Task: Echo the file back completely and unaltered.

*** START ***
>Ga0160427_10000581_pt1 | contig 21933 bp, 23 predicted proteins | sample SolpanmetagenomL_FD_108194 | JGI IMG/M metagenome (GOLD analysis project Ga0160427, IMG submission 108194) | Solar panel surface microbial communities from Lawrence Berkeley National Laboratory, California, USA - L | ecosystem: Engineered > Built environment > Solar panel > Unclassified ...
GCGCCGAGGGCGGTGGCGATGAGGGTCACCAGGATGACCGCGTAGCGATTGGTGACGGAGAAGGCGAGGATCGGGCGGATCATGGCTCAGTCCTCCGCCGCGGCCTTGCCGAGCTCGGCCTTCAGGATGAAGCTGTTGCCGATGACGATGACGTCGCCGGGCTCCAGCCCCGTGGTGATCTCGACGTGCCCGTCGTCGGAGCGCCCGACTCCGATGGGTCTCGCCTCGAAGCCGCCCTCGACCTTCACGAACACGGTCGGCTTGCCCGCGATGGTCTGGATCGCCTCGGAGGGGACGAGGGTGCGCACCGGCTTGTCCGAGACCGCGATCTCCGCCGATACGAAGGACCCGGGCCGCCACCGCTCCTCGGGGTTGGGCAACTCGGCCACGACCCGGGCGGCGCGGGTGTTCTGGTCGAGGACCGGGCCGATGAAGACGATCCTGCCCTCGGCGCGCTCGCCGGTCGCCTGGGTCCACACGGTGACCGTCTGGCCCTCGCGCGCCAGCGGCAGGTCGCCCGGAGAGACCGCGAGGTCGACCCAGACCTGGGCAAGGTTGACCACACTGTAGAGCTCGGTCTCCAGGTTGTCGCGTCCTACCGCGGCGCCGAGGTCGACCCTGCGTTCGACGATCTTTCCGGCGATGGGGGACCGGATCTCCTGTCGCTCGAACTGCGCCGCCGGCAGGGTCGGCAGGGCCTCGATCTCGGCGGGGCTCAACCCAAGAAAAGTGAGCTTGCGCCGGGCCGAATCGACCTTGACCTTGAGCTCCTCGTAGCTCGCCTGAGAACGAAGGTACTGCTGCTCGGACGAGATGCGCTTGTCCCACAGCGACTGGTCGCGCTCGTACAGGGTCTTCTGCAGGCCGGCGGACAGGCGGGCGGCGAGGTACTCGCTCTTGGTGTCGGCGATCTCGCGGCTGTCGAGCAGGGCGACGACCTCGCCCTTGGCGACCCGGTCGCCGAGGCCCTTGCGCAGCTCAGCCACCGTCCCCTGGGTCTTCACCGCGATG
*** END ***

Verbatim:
>Ga0160427_10000581_pt1 | contig 21933 bp, 23 predicted proteins | sample SolpanmetagenomL_FD_108194 | JGI IMG/M metagenome (GOLD analysis project Ga0160427, IMG submission 108194) | Solar panel surface microbial communities from Lawrence Berkeley National Laboratory, California, USA - L | ecosystem: Engineered > Built environment > Solar panel > Unclassified ...
GCGCCGAGGGCGGTGGCGATGAGGGTCACCAGGATGACCGCGTAGCGATTGGTGACGGAGAAGGCGAGGATCGGGCGGATCATGGCTCAGTCCTCCGCCGCGGCCTTGCCGAGCTCGGCCTTCAGGATGAAGCTGTTGCCGATGACGATGACGTCGCCGGGCTCCAGCCCCGTGGTGATCTCGACGTGCCCGTCGTCGGAGCGCCCGACTCCGATGGGTCTCGCCTCGAAGCCGCCCTCGACCTTCACGAACACGGTCGGCTTGCCCGCGATGGTCTGGATCGCCTCGGAGGGGACGAGGGTGCGCACCGGCTTGTCCGAGACCGCGATCTCCGCCGATACGAAGGACCCGGGCCGCCACCGCTCCTCGGGGTTGGGCAACTCGGCCACGACCCGGGCGGCGCGGGTGTTCTGGTCGAGGACCGGGCCGATGAAGACGATCCTGCCCTCGGCGCGCTCGCCGGTCGCCTGGGTCCACACGGTGACCGTCTGGCCCTCGCGCGCCAGCGGCAGGTCGCCCGGAGAGACCGCGAGGTCGACCCAGACCTGGGCAAGGTTGACCACACTGTAGAGCTCGGTCTCCAGGTTGTCGCGTCCTACCGCGGCGCCGAGGTCGACCCTGCGTTCGACGATCTTTCCGGCGATGGGGGACCGGATCTCCTGTCGCTCGAACTGCGCCGCCGGCAGGGTCGGCAGGGCCTCGATCTCGGCGGGGCTCAACCCAAGAAAAGTGAGCTTGCGCCGGGCCGAATCGACCTTGACCTTGAGCTCCTCGTAGCTCGCCTGAGAACGAAGGTACTGCTGCTCGGACGAGATGCGCTTGTCCCACAGCGACTGGTCGCGCTCGTACAGGGTCTTCTGCAGGCCGGCGGACAGGCGGGCGGCGAGGTACTCGCTCTTGGTGTCGGCGATCTCGCGGCTGTCGAGCAGGGCGACGACCTCGCCCTTGGCGACCCGGTCGCCGAGGCCCTTGCGCAGCTCAGCCACCGTCCCCTGGGTCTTCACCGCGATG